Special Meetings

There are various types of special meetings that can be had, including:

  • Degree ceremonies for candidates (private)
    • In these ceremonies, a candidate is initiated (1°), passed (2°), or raised (3°); certain knowledge pertaining to self-improvement, personal integrity, and service to the community is conferred upon the candidate in each degree.
  • Memorial services for deceased Masons (public)
  • Funeral services for deceased Masons (public)
  • Lodge of Sorrow (private)
    • A Lodge of Sorrow is like a memorial service, but it is exclusive to Masons only. In some jurisdictions, a Lodge of Sorrow may be a one-day event; mine, at least, also has the option of leaving the Lodge of Sorrow open throughout the year and closing it afterwards.
  • Reception of the Most Worshipful Grand Master (private)
    • The Grand Master may visit
  • Installation of officers (can be public and/or private)
    • I am aware of at least one grand lodge jurisdiction that only installs its officers in private. My own grand lodge jurisdiction allows for both private and public ceremonies; it is my understanding that this is the norm across most grand lodge jurisdictions (at least in North America). This is a ceremony where those who have been elected or appointed to serve as officers of a Lodge are officially bestowed to title and duties of his respective office.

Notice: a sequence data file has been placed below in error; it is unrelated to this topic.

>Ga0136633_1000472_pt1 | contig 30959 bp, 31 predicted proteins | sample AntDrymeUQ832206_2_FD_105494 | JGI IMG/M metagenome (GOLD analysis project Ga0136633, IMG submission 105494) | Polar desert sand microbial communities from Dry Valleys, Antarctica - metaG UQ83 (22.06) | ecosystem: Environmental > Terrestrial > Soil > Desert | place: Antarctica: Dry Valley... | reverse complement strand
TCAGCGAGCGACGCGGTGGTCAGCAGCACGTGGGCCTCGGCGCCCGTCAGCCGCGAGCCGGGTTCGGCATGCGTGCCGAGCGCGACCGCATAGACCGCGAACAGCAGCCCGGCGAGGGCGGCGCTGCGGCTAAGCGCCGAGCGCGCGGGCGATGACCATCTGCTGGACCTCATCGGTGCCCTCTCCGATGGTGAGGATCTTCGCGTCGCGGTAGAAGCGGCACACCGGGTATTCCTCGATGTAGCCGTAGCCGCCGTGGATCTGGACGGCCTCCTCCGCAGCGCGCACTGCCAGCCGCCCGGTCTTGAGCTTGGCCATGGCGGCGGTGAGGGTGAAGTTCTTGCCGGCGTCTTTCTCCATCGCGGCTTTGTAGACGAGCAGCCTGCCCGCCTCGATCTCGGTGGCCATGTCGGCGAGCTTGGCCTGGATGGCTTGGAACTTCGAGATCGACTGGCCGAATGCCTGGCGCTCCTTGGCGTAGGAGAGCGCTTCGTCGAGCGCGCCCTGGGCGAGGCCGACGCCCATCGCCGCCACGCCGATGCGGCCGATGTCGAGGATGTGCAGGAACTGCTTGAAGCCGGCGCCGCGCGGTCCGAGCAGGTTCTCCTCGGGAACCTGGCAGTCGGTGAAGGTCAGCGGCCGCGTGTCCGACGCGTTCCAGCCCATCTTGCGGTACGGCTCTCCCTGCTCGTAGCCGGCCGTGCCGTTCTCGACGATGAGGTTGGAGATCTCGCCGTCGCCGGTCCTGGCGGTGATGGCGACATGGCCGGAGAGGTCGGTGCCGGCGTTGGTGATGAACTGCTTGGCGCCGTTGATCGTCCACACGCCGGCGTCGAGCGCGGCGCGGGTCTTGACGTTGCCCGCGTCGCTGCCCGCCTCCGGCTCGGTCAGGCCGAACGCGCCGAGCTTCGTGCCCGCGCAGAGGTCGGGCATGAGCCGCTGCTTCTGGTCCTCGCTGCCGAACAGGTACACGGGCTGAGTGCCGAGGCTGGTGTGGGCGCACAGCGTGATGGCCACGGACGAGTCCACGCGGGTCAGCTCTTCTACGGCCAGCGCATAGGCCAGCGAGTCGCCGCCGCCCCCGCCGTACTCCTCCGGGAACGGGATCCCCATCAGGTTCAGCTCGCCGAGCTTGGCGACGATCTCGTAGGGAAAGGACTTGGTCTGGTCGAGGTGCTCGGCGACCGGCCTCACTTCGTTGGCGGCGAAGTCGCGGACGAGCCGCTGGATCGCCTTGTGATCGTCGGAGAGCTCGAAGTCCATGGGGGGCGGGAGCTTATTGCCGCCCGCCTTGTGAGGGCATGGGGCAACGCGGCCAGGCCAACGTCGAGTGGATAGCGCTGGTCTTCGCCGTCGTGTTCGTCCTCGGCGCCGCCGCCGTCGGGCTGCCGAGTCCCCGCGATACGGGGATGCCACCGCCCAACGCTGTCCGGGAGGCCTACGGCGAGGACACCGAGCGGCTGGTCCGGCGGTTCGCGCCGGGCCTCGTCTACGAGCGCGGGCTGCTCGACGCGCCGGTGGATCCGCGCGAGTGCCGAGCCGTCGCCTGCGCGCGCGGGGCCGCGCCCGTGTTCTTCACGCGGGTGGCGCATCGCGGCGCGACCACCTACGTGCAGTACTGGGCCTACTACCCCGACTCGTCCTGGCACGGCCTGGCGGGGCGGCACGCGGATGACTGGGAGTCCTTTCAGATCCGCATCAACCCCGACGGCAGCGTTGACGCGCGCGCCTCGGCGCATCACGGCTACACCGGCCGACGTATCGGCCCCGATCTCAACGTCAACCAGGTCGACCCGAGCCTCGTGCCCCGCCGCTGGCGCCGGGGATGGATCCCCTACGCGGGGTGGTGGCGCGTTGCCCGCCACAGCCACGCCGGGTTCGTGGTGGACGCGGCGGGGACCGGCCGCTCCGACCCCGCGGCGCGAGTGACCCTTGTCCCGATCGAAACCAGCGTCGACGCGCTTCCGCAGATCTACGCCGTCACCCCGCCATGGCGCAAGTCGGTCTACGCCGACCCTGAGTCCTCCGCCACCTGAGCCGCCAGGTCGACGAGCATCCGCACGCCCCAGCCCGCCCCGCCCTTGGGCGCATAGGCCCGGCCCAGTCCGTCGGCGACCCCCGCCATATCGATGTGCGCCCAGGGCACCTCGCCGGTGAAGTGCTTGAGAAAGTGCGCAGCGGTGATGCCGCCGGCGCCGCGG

masonic ceremony
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Ceremony is a rather broad term, and there are various ceremonies that we perform in our lodge meetings.

We have ceremonies for memorial services, funeral services, installing Lodge officers, opening the lodge, for closing the lodge, for introducing visitors, for voting on lodge matters, and for initiating, passing, and raising candidates for membership.

Such ritual mostly consists of recited lines, certain salutes/gestures whenever we address each other, and (in some grand lodge jurisdictions) footwork (or, in other words, walking to certain places of the Lodge room to perform a certain part of the ceremony).

When a candidate is being initiated, passed, or raised in a degree ceremony, the meeting wherein that takes place is wholly dedicated to the performance of that degree (as they can take from two to three hours to perform for a single candidate; unless, of course, they are taking part in an accelerated or Grand Master’s class).

A stated meeting, however, might take an hour or two (although, on occasion, I have seen those stretch on as well).

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Although there is certainly some ceremony that I have not addressed here, this is about the meat of it.

There is a lot that is done during our Lodge meetings. However, since Freemasonry is an endeavor for self-improvement and service to the community, it therefore logically follows that we would be putting effort into our Masonic journey; you get out of it what you put into it, and most of us certainly put a lot into it.

This article was written for MasonicFind.com by Brandon Cole, SW.